Online employment law specialist targets divorce and conveyancing


Knight: Serial entrepreneur

The founder of an online employment law firm which specialises in settlement agreements has said he is planning to launch two similar alternative business structures (ABSs) – one for no-fault divorce and the other for conveyancing.

Patrick Knight, managing director of Settlement Agreement Solicitors Ltd (SASL), said all three businesses were named after terms consumers were most likely to search for online.

Mr Knight described himself as a “serial entrepreneur” who left school with one GCSE – a B grade in maths – because he was already running successful businesses.

Having set up and exited several businesses, he said the idea for SASL came after he took a sabbatical. He was surfing in Bali when he decided to become a lawyer.

He was later told he needed A-levels to take a law degree and decided against this, because he was an entrepreneur and “a tree should grow where it is planted”. He has since obtained an ‘exceptional circumstances’ exemption from the Solicitors Regulation Authority allowing him to take the Solicitors Qualifying Exam.

His interest in the law led him to ask an employment lawyer which area of work he would do if he could only do one thing.

The answer was settlement agreements, because “there is constant work and employees are really grateful because you are helping them through something really difficult.”

Mr Knight described SASL, launched in 2020, as “the only UK law firm focused exclusively on settlement agreements for employees”.

The name was chosen because ‘settlement agreement solicitors’ is the top search term for an employee looking online for help with a settlement agreement.

SASL has 30 staff and offices in London and Bournemouth where staff could work, if they did not want to work remotely, meet and get training.

The other director and member of the board is Jarred Bold, a solicitor, an employment lawyer and the firm’s COLP and COFA.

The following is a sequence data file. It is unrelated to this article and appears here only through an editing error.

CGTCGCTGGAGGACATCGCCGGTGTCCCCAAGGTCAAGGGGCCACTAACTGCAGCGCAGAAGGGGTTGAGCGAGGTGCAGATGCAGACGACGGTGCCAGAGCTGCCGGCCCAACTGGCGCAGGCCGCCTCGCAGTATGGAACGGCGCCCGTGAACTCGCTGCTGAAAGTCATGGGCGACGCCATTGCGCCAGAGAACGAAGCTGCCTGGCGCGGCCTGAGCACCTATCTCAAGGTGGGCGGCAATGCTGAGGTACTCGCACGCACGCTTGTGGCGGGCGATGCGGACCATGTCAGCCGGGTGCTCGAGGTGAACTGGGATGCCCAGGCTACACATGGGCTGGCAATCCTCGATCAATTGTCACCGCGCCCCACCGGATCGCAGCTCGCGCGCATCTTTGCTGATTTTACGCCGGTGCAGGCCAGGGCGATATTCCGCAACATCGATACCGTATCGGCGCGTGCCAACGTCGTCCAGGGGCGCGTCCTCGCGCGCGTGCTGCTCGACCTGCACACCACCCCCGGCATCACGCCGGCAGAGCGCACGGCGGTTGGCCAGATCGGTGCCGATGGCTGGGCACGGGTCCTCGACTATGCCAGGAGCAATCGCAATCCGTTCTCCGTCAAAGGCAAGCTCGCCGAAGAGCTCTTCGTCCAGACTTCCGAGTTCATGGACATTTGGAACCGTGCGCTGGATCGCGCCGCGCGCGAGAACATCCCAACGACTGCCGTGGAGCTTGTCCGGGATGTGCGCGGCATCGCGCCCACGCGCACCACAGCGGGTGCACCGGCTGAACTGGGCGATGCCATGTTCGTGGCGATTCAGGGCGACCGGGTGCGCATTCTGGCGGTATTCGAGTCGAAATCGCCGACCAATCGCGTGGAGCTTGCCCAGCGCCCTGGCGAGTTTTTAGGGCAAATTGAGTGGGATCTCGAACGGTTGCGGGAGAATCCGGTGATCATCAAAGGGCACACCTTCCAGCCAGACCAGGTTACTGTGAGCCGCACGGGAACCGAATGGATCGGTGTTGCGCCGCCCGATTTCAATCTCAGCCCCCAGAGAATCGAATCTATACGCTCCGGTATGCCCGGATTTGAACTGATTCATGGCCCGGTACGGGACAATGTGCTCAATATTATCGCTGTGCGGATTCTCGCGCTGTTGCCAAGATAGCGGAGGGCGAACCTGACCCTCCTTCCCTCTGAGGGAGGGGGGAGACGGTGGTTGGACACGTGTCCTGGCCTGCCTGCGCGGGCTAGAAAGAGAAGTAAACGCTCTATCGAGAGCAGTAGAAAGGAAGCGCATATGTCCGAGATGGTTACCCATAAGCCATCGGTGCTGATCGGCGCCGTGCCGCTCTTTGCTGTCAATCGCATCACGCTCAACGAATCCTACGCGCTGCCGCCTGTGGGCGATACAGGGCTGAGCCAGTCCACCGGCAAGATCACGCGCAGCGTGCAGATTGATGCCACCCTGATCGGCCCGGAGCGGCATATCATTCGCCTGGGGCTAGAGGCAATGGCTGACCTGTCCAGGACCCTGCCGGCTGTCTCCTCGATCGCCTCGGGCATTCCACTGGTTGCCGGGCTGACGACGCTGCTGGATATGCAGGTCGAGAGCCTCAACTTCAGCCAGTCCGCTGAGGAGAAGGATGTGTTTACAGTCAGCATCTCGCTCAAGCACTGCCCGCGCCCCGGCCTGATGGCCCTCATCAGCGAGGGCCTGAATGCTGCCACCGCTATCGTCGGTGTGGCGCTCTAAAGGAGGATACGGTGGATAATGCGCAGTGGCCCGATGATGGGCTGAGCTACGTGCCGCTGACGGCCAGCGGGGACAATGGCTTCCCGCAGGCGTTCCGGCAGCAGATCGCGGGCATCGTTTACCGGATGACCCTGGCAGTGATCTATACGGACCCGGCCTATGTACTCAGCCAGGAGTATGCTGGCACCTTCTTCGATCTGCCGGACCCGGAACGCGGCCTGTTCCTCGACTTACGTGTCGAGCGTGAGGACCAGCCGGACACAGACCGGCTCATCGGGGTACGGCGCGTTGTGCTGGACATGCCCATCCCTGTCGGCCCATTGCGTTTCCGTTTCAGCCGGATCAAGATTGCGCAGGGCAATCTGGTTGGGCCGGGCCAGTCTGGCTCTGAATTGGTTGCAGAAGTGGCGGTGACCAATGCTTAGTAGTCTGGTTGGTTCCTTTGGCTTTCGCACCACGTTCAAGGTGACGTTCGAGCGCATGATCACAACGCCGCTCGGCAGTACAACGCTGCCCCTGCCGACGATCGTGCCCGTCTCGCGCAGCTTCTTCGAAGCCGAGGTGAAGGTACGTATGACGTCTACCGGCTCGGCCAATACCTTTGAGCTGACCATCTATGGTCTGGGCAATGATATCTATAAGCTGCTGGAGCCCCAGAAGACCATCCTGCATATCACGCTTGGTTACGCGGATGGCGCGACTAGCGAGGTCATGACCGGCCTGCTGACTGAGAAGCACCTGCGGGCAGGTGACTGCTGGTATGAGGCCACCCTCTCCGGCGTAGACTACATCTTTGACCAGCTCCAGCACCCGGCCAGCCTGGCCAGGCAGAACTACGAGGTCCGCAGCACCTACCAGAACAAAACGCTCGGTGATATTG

Mr Knight said the firm had invested heavily in “developing exceptional customer service”, and as a result was the both the highest-ranked law firm and top employment law firm on Trustpilot – 97% of its nearly 2,700 reviews are five-star.

SASL has also invested heavily in its bespoke tech platform, which automates half of the tasks needed to complete a settlement agreement.

SASL tells clients it can typically complete the entire process within 24 hours if no drafting amendments are required to a settlement agreement, or within two to three working days if there are.

Clients only have to pay whatever contribution towards the legal fees the employer has offered, and SASL says it will try and negotiate a better offer for free, “unlike all the other law firms that will try and take as much as 35% of any increase that they negotiate for you”.

It was announced this week that SASL had secured a £500,000 flexible funding facility from Cynergy Business Finance, the asset-based lending subsidiary of Cynergy Bank.

Mr Knight said the next online ABS he would be launching, in three to six months, would specialise in non-contentious divorce, covering the “full spectrum of services” on divorce, arrangements for children and financial arrangements.

The gap in the market he aimed to fill with NoFaultDivorce.com was an online service provided by solicitors.

Like SASL, clients will communicate by phone or video call rather than in person, and legal tech used to “make the process as seamless as possible”.

Mr Knight said Divorce Solicitors Ltd could end up being bigger than SASLL, because the market was so much larger.

He said recruitment had started, with the first person coming from an existing online divorce provider.

Conveyancing Solicitors Ltd, a third ABS, is scheduled to follow in six to nine months’ time, after Mr Knight bought the domain name ConveyancingSolicitors.com for a “five-figure sum”. The top search term for conveyancing is ‘conveyancing solicitors’.

Mr Knight said that, at the moment, he was not aware of any online residential conveyancing firms provided by solicitors.

He said there were no plans to open new offices when the three law firms were up and running.

“This an opportunity for us to raise the bar for legal services and make the experience better for consumers.”




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